Ezekiel 37:1-10; Mark 2:15-17
The Rev. Tom Herbek
August 20, 2017
My maternal grandmother, Grandma Jordan, grew up in the Blue Ridge Mountains of Virginia. Grandma had a lot of colorful sayings, some of which made sense and some made no sense to me at all, and still don’t. She used to say that so-and-so person was “as happy as a dead pig in the sunshine.” If you figure that one out, let me know. But one that she used frequently was “no bones about it,” meaning what she had just said was absolutely true. This morning, the scripture from Ezekiel is all about bones, and the coming alive of those bones through the Spirit of God, God’s breath. The Hebrew word for Spirit, as well as the Greek, means both spirit and breath, what you have when you are alive. We get words like respiration from this, and when someone has this spirit, this breath in them in a special way, we call them inspired or inspiring, meaning they can even breathe it into others. Breath, spirit, can make dry bones live again. And in the dryness of our own lives, the spirit can help us live again: we can become inspired.
This spirit allows us to see in new ways. It gives us a new sense of vision. Today, we are at a time in our society where many people are searching for nourishment for their souls, searching for a way to fill up the barren places in their lives, the dry bones. Jesus spent much of his ministry around people whose lives desperately needed nourishment for their souls, saying, “Those who are well have no need for a physician, but those who are sick do.” Yet, new life can be quite scary. In his book, The Active Life, Parker Palmer tells about finding a little book of poetry entitled, “Threatened with Resurrection.” He writes:
I have sometimes feared life itself, and the movement toward new life, more than I have feared death in its various forms. We sometimes do that to ourselves, clinging to our pathologies in full or in part because they are perversely useful to us.
We find our debilities functional, even comforting and somewhere deep inside we are threatened by health, new life, resurrection.
The same point is made more somberly by an apocryphal tale about the apostle Peter. Immediately after the crucifixion and resurrection of Jesus, Peter – filled with the power of this great event – sees a blind beggar crouched in the dust beside the gate of the city. Overcome with compassion, Peter rushes to the man, places his hands over the blind eyes, and says, “In the name of the resurrected Christ, may your sight be restored!”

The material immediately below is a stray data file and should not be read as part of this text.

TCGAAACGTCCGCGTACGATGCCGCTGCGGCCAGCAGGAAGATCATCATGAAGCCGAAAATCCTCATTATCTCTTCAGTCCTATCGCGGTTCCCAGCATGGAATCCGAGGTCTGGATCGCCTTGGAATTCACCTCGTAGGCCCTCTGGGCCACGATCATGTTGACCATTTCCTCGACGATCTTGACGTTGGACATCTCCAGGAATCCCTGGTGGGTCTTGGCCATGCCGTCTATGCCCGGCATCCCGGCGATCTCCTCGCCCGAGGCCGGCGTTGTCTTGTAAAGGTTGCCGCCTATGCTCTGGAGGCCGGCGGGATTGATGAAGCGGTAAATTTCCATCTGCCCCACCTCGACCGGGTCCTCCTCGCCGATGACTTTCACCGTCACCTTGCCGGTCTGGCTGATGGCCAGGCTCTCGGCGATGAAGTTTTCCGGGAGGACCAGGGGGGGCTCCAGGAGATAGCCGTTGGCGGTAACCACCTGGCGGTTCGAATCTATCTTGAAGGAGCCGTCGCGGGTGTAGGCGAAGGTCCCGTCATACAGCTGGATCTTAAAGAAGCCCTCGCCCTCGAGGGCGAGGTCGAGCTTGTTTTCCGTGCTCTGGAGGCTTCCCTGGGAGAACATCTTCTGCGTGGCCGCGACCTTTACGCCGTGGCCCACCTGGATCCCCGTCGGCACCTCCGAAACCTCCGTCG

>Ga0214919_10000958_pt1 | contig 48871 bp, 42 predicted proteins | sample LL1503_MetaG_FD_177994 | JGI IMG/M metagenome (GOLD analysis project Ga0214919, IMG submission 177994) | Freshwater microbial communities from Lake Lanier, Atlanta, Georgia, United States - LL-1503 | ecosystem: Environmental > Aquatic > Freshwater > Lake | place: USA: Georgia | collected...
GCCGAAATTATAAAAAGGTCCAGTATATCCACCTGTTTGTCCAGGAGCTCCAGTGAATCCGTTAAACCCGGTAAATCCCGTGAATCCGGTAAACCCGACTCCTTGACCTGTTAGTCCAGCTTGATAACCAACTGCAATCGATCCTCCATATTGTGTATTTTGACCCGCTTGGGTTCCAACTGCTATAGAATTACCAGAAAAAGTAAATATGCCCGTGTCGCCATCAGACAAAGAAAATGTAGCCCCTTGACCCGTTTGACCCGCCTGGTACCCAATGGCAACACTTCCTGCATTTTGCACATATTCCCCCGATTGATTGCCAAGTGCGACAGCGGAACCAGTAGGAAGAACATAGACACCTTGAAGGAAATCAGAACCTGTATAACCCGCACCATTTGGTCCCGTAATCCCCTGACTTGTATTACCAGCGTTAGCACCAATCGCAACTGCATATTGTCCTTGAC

The beggar leaps to his feet, eyes wide open and clearly healed. But with his face full of rage he screams at Peter, “You fool! You have destroyed my way of making a living!”
We sometimes know how to “make a living” from our figurative blindness, but are afraid that we would starve to death if our sight were restored.
One of my most difficult lessons involved the fact that part of me wanted to stay depressed, despite the pain and despair, because as long as I was depressed life became “easier.” In my depression, no one expected much of me, and neither did I. I received more sympathy and fewer challenges. I had a legitimate reason for hiding out from the world of action and decision and responsibility.
All of us face significant change with some trepidation, even if we hope it will be better. But, as Bob Dylan once said: “Anyone not busy being born is busy dying.” Yet, any birth does not happen without some struggles.
I like what Joan Chittister wrote: “The essence of struggle is the decision to become new rather than simply older.” For most of us, we have to get to the point where the day comes when the risk to remain the way we have been becomes more painful than the risk to change.
Especially today, in order to take the chances involved in allowing ourselves to be inspired, we need to also allow for the presence of hope in our lives. Jesus ate with the left out and left behind in his society, and he gave them hope. In her book, Becoming Wise, Krista Tippett describes the need for hope today: